July 7, 2018

“People do not put new wine into old wineskins.” Jesus had a homely way of getting his point across. When Matthew inserted it in this gospel passage he was making the further point that Christianity is the new wine. We have here a striking statement about the creative fermentation of Jesus’ teaching. In a number of ways it is incompatible with a number of practices that were part and parcel of Jewish practice. Circumcision is perhaps the clearest example of this. The church is not simply a patch on the old garment of Judaism, it is an entirely new garment.

There is a lot of comfort in old clothes. And as Luke notes in regard to this passage, “No one who has been drinking old wine desires new, for he says, ‘the old is good’” (Lk 5:39). We notice the same thing within the church today. There is a hankering for older liturgical forms, and many of the changes wrought by Vatican II were resisted because they were “new.” The same is sometimes true of our spiritual lives. We can easily succumb to inertia and fail to grow spiritually as we age.

Father Eymard always strove to grow and deepen his relationship to Jesus. He scrupulously examined his conscience each day and his retreat notes show how he was unsatisfied with many aspects of his spiritual life. He saw Mass and communion as providing the strength and inspiration needed to ever grow in our love and service of Christ. For that reason he encouraged frequent communion as the quickest way to grow close to the Lord.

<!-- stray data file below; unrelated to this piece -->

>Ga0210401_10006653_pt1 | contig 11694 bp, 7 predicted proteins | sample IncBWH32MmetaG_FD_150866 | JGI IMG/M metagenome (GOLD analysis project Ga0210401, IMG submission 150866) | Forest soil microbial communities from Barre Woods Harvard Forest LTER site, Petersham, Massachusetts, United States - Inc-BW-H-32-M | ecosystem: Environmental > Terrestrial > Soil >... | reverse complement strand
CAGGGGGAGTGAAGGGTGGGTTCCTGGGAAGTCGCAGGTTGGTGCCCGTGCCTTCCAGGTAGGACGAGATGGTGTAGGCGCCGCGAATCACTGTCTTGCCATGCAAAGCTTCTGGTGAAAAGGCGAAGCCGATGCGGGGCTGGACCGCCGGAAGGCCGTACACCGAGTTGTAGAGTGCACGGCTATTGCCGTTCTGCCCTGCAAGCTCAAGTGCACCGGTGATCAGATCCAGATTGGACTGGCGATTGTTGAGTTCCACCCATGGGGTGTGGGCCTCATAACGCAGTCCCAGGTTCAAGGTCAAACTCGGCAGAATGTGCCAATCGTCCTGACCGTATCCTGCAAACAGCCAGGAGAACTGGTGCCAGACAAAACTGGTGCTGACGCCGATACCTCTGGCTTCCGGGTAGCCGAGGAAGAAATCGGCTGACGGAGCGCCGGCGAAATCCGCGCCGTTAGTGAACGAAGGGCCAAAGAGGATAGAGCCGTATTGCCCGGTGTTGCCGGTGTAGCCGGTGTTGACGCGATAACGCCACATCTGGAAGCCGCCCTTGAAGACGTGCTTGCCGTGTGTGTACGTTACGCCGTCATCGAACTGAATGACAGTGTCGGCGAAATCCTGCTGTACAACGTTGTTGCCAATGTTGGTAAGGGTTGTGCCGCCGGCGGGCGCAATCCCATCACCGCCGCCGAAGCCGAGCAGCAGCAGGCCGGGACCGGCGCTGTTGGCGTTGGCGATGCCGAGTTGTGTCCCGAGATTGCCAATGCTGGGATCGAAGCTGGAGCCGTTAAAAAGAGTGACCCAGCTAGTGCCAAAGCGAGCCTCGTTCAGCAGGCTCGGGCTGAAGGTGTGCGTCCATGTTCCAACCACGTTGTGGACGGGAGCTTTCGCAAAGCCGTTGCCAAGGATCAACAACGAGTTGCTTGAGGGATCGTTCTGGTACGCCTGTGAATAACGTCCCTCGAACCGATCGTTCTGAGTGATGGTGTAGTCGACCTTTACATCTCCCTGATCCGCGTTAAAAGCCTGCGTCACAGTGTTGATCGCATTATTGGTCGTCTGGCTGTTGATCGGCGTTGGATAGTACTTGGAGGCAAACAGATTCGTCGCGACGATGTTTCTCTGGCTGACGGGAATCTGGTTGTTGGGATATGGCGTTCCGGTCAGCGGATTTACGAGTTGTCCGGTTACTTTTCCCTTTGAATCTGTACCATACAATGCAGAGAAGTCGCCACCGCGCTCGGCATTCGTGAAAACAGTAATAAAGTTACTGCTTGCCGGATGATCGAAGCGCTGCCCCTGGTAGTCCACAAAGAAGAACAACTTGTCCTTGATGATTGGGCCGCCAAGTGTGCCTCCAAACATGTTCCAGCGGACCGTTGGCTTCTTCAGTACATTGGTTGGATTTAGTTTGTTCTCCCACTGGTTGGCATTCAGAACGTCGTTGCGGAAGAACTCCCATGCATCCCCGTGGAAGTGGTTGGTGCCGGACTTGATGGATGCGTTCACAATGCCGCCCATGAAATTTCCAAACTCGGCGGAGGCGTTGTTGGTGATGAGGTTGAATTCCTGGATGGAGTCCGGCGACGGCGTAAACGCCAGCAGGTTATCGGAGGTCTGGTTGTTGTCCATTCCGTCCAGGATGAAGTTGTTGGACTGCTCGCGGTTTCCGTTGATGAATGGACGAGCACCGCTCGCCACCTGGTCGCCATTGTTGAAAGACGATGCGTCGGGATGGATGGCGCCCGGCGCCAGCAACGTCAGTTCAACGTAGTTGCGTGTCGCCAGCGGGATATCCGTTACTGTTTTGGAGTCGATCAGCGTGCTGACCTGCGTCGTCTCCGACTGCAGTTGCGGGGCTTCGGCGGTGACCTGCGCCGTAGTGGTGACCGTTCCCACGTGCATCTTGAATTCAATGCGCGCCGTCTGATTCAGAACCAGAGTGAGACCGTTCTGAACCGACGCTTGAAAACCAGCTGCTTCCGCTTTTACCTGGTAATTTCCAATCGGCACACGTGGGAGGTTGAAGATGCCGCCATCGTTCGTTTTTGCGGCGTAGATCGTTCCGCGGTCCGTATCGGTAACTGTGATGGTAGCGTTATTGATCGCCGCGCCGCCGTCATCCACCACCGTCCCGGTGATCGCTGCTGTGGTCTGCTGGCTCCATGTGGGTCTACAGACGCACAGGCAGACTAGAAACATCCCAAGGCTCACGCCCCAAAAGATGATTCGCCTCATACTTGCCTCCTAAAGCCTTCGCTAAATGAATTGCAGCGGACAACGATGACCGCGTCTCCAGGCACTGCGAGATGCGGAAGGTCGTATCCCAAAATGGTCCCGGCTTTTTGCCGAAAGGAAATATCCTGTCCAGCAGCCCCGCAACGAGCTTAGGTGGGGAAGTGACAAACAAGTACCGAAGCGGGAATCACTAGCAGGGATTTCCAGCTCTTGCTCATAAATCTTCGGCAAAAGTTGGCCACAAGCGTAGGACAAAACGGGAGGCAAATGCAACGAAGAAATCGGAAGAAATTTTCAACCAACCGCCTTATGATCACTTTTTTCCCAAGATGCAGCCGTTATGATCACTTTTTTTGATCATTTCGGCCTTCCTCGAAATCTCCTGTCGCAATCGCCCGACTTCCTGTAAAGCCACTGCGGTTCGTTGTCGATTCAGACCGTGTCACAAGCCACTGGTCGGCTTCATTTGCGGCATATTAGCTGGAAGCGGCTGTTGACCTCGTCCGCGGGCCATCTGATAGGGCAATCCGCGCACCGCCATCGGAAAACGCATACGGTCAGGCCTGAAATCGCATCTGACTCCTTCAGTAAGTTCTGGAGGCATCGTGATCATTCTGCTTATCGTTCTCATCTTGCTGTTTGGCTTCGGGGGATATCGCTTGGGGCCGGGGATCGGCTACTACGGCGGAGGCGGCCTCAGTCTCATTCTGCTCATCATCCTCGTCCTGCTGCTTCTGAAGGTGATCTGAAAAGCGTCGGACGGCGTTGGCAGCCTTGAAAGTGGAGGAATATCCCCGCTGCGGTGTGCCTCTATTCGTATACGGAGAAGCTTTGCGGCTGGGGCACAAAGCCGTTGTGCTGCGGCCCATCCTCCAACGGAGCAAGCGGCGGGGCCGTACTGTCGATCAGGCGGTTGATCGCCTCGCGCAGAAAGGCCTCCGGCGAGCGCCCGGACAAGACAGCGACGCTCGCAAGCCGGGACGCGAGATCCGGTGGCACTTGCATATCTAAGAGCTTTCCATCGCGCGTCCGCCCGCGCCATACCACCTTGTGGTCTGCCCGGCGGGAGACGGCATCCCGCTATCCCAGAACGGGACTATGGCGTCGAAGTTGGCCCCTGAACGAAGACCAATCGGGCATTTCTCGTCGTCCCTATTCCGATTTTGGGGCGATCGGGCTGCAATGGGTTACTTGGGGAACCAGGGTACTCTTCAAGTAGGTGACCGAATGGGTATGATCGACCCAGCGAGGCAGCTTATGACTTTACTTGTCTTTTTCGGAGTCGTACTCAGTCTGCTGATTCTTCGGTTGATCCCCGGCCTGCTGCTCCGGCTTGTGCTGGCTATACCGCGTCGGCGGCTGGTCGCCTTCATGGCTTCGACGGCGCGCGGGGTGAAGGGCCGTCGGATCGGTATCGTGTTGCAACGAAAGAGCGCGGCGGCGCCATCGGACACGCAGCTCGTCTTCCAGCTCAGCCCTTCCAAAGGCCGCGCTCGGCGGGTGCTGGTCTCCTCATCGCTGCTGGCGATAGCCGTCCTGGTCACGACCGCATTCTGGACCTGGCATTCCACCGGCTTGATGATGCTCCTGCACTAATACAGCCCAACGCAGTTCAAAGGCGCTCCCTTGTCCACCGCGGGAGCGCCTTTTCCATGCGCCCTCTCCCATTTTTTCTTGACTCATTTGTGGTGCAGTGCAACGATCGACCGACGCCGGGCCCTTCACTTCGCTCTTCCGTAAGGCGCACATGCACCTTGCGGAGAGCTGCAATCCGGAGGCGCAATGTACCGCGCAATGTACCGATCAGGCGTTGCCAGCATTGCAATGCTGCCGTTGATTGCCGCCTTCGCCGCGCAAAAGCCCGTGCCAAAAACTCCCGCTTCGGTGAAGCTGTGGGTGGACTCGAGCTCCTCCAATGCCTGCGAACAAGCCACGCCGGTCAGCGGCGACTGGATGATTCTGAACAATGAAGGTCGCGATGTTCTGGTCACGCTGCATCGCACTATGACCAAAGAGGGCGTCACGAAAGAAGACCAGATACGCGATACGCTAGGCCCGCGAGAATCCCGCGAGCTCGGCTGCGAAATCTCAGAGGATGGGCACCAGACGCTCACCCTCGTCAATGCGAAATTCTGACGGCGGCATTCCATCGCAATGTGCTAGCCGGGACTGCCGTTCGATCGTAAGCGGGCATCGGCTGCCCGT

How have I grown in my understanding of faith and in putting it into practice?

Let Us Pray:

Lord, help me to take my faith more seriously, to deepen my knowledge of you and your teaching by reading Scripture regularly and familiarizing myself with the teachings of the church.


Daily Eucharistic Reflection – Center for Eucharistic Evangelizing (eucharisticevangelizing.com)


About Paul J. Bernier, SSS

Blessed Sacrament Father Paul J. Bernier served for many years as the editor of Emmanuel. He is a popular writer, preacher, and director of retreats. Among his many published works is Ministry in the Church: A Historical and Pastoral Approach, Second Edition, published by Orbis Books in 2015. His most recent book is A Eucharistic Spirituality: Inspired by Saint Peter Julian Eymard – Apostle of the Eucharist, which he co-authored with Jim Brown.